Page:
Murdered Journalist Fiancée Fights New Newcastle Owners

Prince Mohammed Bin Salman and Hatice Cengiz

The fiancée of murdered journalist Jamal Khashoggi has written an open letter to Newcastle United fans asking them to consider if the club’s pending takeover is “the right way out of despair” for them and the city.

The Premier League club are on the brink of a controversial £300million takeover by a coalition backed by funds from the Saudi Public Investment Fund.

Several bodies have come forward to express their concerns over the prospective new ownership, including Amnesty International, with issues being raised over Saudi Arabia’s human rights record.

One such issue was the murder of Washington Post journalist Khashoggi, who was killed after he entered the Saudi consulate on October 2, 2018 to obtain paperwork for his wedding to his Turkish fiancée Hatice Cengiz.

Turkey has charged 20 suspects, including two former aides to Saudi Crown Prince Mohammed bin Salman, over the 2018 murder.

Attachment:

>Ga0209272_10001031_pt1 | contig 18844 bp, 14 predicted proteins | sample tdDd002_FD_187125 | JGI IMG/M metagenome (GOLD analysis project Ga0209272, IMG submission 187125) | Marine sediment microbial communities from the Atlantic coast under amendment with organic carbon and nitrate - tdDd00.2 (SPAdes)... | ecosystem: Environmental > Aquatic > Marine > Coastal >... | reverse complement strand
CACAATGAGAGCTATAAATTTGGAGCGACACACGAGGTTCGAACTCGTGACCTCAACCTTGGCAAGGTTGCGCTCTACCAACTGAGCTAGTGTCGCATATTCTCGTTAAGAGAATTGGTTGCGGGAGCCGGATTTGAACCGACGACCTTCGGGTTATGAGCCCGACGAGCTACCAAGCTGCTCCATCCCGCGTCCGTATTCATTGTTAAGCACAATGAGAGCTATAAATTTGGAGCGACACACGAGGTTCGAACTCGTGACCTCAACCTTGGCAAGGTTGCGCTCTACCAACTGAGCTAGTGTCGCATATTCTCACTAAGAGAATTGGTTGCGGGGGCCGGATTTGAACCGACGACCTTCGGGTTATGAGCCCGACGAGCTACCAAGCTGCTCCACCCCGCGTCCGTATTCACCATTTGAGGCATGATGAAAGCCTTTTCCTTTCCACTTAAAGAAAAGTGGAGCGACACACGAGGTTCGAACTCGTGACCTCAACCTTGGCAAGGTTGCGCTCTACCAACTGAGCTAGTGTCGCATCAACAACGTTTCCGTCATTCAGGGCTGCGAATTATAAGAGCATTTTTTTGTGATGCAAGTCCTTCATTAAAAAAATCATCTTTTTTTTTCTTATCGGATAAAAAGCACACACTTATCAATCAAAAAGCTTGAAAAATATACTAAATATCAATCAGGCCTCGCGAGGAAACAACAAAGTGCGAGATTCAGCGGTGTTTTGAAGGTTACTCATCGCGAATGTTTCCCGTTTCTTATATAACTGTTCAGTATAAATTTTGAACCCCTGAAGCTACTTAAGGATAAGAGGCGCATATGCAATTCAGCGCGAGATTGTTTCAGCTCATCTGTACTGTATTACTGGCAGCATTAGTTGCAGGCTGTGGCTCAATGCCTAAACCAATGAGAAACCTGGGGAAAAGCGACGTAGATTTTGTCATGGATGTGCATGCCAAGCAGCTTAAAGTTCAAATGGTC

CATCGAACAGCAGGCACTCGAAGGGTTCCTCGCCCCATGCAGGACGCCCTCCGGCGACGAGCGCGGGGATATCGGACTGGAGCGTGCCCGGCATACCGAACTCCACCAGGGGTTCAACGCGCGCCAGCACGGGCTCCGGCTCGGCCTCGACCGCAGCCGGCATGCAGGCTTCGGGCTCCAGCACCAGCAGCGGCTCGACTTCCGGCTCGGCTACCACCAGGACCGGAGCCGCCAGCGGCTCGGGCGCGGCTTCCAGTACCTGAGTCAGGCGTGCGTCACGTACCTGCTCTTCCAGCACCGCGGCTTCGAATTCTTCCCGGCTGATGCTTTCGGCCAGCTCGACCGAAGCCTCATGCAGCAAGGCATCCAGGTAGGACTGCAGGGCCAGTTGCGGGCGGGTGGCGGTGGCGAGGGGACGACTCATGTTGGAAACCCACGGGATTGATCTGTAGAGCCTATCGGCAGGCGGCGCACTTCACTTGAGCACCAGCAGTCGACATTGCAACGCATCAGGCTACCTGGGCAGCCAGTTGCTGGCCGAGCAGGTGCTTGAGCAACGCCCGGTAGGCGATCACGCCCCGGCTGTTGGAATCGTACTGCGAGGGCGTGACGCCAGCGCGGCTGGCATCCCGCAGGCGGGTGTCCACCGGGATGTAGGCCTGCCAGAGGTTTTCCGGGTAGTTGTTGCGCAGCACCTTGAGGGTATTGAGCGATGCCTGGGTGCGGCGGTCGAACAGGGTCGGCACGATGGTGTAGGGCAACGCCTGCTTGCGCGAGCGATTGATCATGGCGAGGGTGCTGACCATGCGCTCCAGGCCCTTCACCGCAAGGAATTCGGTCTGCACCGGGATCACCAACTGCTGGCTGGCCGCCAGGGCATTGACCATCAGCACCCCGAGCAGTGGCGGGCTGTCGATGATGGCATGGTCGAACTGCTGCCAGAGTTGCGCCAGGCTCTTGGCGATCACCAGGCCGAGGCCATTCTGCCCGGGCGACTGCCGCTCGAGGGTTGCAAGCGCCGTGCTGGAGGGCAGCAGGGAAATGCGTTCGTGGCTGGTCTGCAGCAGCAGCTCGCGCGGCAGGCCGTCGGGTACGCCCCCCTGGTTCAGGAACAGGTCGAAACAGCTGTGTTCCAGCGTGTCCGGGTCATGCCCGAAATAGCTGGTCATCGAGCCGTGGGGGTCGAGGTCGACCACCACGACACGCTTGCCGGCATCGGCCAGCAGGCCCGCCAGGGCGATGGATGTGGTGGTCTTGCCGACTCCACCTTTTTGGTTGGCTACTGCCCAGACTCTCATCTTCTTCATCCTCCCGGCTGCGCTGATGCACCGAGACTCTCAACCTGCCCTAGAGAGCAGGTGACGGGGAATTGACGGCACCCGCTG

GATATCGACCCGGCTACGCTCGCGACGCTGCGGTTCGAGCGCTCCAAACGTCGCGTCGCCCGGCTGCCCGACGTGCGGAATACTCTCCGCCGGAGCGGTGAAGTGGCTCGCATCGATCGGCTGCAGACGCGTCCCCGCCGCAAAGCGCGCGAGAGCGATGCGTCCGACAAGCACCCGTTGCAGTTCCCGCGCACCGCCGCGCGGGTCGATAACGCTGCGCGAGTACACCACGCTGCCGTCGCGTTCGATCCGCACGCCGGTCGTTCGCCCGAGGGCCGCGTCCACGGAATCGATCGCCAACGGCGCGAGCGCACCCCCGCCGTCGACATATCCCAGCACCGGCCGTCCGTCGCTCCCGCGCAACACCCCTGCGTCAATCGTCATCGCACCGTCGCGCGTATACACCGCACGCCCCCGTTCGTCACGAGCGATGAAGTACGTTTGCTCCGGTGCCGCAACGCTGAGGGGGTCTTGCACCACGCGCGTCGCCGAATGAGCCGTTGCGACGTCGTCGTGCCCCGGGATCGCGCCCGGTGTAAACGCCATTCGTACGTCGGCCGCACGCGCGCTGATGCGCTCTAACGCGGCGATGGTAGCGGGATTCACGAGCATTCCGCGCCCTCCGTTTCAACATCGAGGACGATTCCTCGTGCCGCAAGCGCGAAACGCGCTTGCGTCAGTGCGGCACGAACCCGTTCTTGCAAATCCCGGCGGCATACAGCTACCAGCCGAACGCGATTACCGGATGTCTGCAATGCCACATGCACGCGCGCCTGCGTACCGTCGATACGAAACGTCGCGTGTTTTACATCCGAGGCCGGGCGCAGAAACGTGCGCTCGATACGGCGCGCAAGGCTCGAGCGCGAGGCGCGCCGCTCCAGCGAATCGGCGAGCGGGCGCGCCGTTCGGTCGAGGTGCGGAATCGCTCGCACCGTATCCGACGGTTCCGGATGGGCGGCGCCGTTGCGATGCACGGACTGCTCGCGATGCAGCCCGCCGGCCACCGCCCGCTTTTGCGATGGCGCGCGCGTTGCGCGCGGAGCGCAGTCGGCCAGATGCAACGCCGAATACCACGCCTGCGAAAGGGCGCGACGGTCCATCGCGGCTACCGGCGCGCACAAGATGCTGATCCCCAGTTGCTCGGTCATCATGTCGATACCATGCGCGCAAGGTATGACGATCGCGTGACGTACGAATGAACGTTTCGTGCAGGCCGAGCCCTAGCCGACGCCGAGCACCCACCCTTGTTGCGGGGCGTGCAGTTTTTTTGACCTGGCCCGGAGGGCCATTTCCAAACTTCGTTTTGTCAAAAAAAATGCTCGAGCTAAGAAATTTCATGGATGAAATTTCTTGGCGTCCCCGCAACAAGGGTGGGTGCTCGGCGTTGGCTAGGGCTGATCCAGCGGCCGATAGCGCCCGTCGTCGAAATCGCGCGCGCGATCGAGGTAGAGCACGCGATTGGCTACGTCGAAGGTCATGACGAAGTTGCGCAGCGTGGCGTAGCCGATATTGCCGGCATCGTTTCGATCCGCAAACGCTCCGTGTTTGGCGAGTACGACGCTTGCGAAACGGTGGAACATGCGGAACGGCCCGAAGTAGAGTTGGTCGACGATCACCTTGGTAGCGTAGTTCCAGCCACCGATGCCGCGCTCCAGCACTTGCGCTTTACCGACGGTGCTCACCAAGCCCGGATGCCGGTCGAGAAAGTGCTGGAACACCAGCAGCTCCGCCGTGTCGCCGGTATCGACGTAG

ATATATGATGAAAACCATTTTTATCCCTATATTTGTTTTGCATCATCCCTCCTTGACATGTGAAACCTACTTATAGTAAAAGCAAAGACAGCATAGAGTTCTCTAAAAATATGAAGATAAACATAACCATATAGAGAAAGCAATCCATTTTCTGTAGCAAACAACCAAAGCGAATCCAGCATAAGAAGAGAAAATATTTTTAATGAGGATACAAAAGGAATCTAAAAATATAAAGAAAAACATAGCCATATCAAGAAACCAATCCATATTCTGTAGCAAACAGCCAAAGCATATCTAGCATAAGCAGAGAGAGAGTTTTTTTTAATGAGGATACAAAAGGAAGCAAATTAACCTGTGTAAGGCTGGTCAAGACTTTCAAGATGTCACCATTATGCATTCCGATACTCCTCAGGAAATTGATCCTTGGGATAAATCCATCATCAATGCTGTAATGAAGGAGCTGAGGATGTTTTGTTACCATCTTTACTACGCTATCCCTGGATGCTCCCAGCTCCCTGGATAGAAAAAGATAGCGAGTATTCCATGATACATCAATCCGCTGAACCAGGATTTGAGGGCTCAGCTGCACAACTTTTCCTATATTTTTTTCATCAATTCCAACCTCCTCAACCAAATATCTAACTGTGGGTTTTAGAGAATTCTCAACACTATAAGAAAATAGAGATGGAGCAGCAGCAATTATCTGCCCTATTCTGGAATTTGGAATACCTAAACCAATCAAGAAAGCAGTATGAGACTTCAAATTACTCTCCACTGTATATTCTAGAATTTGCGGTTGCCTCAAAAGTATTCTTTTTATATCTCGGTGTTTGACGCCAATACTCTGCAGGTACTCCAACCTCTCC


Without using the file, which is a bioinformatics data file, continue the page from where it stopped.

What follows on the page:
And Cengiz has now written to Toon supporters to ask them to consider the ramifications of a Saudi-backed takeover.

“I write to you at a crucial time in the history of your famous football club,” she began.

“Crown Prince Mohammed bin Salman, the absolute ruler of Saudi Arabia, is aiming to take over your club by offering a huge sum of money.

“I know that many of you are tempted by his offer to get out of the dire situation that has crippled your club for so many years.

“But the Crown Prince is accused of ordering Jamal’s murder. All credible investigations have shown his responsibility. He has not been put on trial in his own country as he controls it with an iron fist.

“My plea to you is to think whether accepting Mohammed bin Salman’s offer is really the right way out of the despair for your club and City.”

Khashoggi, a Saudi insider-turned-critic, was strangled and his body cut into pieces by a 15-man Saudi squad inside the consulate, according to Turkish officials.

His remains have never been found.

The CIA, UN special envoy Agnes Callamard and Turkey have directly linked Crown Prince Mohammed to the killing, a charge the kingdom vehemently denies.